Baruchel A.,University Paris Diderot |
Leverger G.,University Paris - Sud |
Oudot C.,University Paris Diderot |
And 7 more authors.
Archives of Disease in Childhood | Year: 2010
Objective: To evaluate the extent to which parents are satisfied with and understand the information they are given when their consent is sought for their child to participate in a phase III randomised clinical trial and the reasons for their decision. Patients and method: The authors carried out a prospective study. The authors included all parents whose consent was sought for their child to participate in the FRALLE 2000A protocol (acute lymphoblastic leukaemia) at two centres. The parents were questioned twice by a qualified psychologist using a semidirected interview, 1 and 6 months after consent was sought. Results: 43 first interviews were carried out. All the parents declared they were satisfied with the explanations provided by the physician. 35 (81%) parents felt that the information provided with the request for consent was appropriate. Eight (19%) parents did not realise that their child had been included in a research protocol. 16 (39%) parents did not understand the concept of randomisation. Half the parents could explain neither the aim of the clinical trial nor the potential benefit of inclusion to their child. Only one third of the parents were aware that they had an alternative. The principal factor underlying their decision, as stated by 29 parents (67%), was confidence in the medical team. Conclusions: The parents signed consent forms without having fully understood all the elements specific to the experimental protocol. Rather, the parents based their decision on their confidence in the medical team, even when their child's life was at risk.
PubMed | Medical Oncology, Oncology, Urology, Hopital Cochin. and 9 more.
Type: | Journal: Cancer research | Year: 2016
Inhibitory receptors expressed by T cells mediate tolerance to tumor antigens with coexpression of these receptors exacerbating this dysfunctional state. Using the VectraR automated multiparametric immunofluorescence technique, we quantified intratumoral CD8+T cells coexpressing the inhibitory receptors PD-1 and Tim-3 from patients with renal cell carcinoma (RCC). A second validation cohort measured the same parameters by cytometry. The percentage of tumor-infiltrating CD8+T cells coexpressing PD-1 and Tim-3 correlated with an aggressive phenotype and a larger tumor size at diagnosis. Co-expression of PD 1 and Tim-3 above the median conferred a higher risk of relapse and a poorer 36-month overall survival. Notably, other CD8+T cell subsets did not exert a similar effect on overall survival. Moreover, only the PD-1+Tim-3+ subset of CD8+T cells exhibited impaired function after stimulation. Our findings establish intratumoral Tim-3+PD1+CD8+T cells as critical mediators of an aggressive phenotype in RCC. Use of the VectraR tool may be useful to identify similarly critical prognostic and predictive biomarkers in other tumor types and their response to immunotherapy.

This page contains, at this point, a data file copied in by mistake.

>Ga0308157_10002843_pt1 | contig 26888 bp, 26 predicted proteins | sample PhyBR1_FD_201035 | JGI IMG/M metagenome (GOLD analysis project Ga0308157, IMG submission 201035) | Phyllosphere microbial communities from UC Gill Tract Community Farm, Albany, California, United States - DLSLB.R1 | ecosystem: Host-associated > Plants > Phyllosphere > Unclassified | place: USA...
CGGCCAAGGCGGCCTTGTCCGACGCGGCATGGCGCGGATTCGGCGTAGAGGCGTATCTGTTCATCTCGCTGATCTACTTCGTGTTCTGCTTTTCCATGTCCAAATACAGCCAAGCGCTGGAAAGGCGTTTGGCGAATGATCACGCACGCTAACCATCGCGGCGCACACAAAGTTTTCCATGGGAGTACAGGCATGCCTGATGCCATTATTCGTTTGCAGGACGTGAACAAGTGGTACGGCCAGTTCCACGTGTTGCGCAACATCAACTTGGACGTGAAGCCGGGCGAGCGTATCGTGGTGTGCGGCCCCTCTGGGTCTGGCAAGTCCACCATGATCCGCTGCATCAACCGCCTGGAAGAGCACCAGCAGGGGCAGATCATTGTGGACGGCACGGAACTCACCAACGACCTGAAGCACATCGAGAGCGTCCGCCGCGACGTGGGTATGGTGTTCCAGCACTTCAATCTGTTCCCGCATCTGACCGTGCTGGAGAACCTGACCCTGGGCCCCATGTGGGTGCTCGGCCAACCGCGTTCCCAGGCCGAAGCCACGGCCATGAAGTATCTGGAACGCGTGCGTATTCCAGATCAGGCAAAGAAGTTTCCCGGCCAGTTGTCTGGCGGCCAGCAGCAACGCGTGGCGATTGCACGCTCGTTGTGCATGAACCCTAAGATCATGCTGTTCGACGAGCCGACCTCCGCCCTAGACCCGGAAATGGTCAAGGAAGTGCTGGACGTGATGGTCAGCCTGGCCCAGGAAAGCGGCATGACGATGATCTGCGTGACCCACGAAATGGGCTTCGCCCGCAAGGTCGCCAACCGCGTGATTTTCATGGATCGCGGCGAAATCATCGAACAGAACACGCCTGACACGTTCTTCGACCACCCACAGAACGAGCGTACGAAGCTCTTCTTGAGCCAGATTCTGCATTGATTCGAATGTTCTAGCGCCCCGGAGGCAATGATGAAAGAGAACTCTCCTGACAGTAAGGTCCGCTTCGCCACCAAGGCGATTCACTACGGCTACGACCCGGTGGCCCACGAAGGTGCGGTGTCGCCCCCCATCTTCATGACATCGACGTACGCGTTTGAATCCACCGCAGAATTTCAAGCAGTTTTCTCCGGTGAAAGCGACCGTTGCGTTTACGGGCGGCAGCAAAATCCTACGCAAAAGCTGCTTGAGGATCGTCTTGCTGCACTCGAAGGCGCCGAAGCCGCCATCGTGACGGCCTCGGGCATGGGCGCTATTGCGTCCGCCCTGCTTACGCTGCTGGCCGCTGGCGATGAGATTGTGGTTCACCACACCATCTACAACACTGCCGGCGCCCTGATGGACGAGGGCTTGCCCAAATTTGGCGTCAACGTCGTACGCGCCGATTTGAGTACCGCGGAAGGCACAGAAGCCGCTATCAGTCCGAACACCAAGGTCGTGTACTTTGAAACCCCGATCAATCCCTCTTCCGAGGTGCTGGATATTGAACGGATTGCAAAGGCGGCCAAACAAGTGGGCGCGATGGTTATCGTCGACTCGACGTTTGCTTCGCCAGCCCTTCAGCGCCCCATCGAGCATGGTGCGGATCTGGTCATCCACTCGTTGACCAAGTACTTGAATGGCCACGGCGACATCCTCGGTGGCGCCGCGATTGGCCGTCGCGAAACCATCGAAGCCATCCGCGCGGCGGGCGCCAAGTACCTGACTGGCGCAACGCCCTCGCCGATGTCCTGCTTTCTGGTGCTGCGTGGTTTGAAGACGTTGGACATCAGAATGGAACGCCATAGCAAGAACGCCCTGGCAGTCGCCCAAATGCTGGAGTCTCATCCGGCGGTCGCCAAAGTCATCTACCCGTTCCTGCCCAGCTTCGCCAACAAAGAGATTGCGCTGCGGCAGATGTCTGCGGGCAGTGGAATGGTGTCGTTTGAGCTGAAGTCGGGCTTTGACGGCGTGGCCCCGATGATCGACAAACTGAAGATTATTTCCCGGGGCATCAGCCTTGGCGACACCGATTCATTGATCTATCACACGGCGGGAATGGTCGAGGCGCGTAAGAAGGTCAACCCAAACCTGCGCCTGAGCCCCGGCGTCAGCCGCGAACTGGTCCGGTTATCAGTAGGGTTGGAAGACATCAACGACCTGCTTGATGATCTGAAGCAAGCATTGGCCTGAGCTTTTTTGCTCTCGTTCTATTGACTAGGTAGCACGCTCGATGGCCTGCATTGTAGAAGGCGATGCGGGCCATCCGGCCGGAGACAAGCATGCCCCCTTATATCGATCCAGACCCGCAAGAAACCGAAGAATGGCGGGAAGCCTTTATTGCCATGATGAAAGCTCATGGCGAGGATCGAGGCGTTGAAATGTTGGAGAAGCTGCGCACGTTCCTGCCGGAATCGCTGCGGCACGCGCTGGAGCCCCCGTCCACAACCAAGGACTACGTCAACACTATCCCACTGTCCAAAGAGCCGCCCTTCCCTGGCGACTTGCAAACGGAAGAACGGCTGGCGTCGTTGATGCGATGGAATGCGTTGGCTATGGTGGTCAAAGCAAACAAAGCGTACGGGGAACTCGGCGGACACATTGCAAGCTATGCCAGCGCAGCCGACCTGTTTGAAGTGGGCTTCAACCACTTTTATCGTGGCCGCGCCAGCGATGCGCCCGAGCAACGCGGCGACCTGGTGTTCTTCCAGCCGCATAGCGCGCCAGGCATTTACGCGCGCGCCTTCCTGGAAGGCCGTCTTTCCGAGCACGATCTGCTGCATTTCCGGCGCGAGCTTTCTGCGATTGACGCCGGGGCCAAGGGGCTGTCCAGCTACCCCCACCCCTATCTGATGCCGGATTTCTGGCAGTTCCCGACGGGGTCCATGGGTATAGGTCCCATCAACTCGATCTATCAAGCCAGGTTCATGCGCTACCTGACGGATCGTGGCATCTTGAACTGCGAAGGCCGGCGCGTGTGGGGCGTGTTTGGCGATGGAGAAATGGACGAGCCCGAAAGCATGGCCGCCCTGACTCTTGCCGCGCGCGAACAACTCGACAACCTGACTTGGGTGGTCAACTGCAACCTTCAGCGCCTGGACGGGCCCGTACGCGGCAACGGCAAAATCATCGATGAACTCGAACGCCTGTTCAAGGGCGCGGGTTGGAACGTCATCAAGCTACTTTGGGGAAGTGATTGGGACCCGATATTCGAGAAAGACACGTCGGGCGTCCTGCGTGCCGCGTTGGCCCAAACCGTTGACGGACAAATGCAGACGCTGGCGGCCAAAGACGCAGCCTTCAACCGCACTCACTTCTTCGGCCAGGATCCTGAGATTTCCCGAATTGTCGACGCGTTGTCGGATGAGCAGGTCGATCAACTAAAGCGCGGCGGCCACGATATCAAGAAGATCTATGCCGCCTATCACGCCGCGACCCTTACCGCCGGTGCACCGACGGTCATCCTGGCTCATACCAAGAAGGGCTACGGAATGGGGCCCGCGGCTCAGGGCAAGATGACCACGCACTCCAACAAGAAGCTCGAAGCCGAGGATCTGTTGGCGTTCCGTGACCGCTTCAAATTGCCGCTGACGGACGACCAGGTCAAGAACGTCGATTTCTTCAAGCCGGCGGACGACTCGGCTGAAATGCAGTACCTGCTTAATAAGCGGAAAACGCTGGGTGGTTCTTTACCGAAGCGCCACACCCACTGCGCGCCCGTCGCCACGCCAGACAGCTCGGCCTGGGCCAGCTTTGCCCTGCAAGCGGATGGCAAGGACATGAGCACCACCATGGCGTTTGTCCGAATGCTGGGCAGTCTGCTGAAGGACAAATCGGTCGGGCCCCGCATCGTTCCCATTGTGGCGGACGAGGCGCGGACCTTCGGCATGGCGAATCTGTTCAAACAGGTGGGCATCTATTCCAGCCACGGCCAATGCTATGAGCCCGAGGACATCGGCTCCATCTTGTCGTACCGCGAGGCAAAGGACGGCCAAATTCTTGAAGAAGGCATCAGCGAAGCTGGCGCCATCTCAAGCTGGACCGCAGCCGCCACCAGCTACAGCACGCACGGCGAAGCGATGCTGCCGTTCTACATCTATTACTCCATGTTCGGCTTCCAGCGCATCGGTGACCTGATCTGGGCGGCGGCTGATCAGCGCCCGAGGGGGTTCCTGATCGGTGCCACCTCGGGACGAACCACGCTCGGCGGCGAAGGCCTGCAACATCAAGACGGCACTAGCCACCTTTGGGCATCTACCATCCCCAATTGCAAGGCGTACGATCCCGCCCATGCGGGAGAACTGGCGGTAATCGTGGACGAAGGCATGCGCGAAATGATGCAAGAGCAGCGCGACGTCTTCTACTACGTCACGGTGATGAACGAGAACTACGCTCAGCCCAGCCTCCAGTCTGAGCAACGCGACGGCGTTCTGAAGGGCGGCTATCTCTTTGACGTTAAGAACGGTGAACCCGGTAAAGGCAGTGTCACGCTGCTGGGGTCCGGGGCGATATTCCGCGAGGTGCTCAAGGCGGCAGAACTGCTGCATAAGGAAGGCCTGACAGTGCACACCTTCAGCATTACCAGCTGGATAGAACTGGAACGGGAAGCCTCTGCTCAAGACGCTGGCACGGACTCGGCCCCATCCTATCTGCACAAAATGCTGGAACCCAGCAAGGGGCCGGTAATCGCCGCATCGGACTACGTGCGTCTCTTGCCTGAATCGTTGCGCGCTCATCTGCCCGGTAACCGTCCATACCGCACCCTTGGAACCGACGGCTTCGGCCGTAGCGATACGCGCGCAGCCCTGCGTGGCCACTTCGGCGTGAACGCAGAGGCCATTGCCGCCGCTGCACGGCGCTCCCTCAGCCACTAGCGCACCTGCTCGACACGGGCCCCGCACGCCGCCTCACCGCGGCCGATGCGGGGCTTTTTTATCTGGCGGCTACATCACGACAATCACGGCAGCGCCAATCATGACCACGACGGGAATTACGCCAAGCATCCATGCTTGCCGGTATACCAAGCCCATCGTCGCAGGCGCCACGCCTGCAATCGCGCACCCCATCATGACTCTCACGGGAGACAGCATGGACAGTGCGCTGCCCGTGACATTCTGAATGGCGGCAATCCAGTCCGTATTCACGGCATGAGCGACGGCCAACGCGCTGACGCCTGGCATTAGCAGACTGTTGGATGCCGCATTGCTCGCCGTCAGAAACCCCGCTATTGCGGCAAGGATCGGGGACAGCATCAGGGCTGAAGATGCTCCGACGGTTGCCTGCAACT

De Sousa Mendes M.,Unite Of Recherche Clinique Paris Center |
Hirt D.,Unite Of Recherche Clinique Paris Center |
Urien S.,Unite Of Recherche Clinique Paris Center |
Urien S.,French Institute of Health and Medical Research |
And 6 more authors.
British Journal of Clinical Pharmacology | Year: 2015
Aim Physiological changes during pregnancy can affect drug disposition. Anticipating these changes will help to maximize drug efficacy and safety in pregnant women. Our objective was to determine if physiologically-based pharmacokinetics (PBPK) can accurately predict changes in the disposition of renally excreted antiretroviral drugs during pregnancy. Methods Whole body PBPK models were developed for three renally excreted antiretroviral drugs, tenofovir (TFV), emtricitabine (FTC) and lamivudine (3TC). To assess the impact of pregnancy on PK, time-varying pregnancy-related physiological parameters available within the p-PBPK Simcyp® software package were used. Renal clearance during pregnancy followed glomerular filtration changes with or without alterations in secretion. PK profiles were simulated and compared with observed data, i.e. area under the curves (AUC), peak plasma concentrations (Cmax) and oral clearances (CL/F). Results PBPK models successfully predicted TFV, FTC and 3TC disposition for non-pregnant and pregnant populations. Both renal secretion and filtration changed during pregnancy. Changes in renal clearance secretion were related to changes in renal plasma flow. The maximum clearance increases were approximately 30% (TFV 33%, FTC 31%, 3TC 29%). Conclusions Pregnancy PBPK models are useful tools to quantify a priori the drug exposure changes during pregnancy for renally excreted drugs. These models can be applied to evaluate alternative dosing regimens to optimize drug therapy during pregnancy. © 2015 The British Pharmacological Society.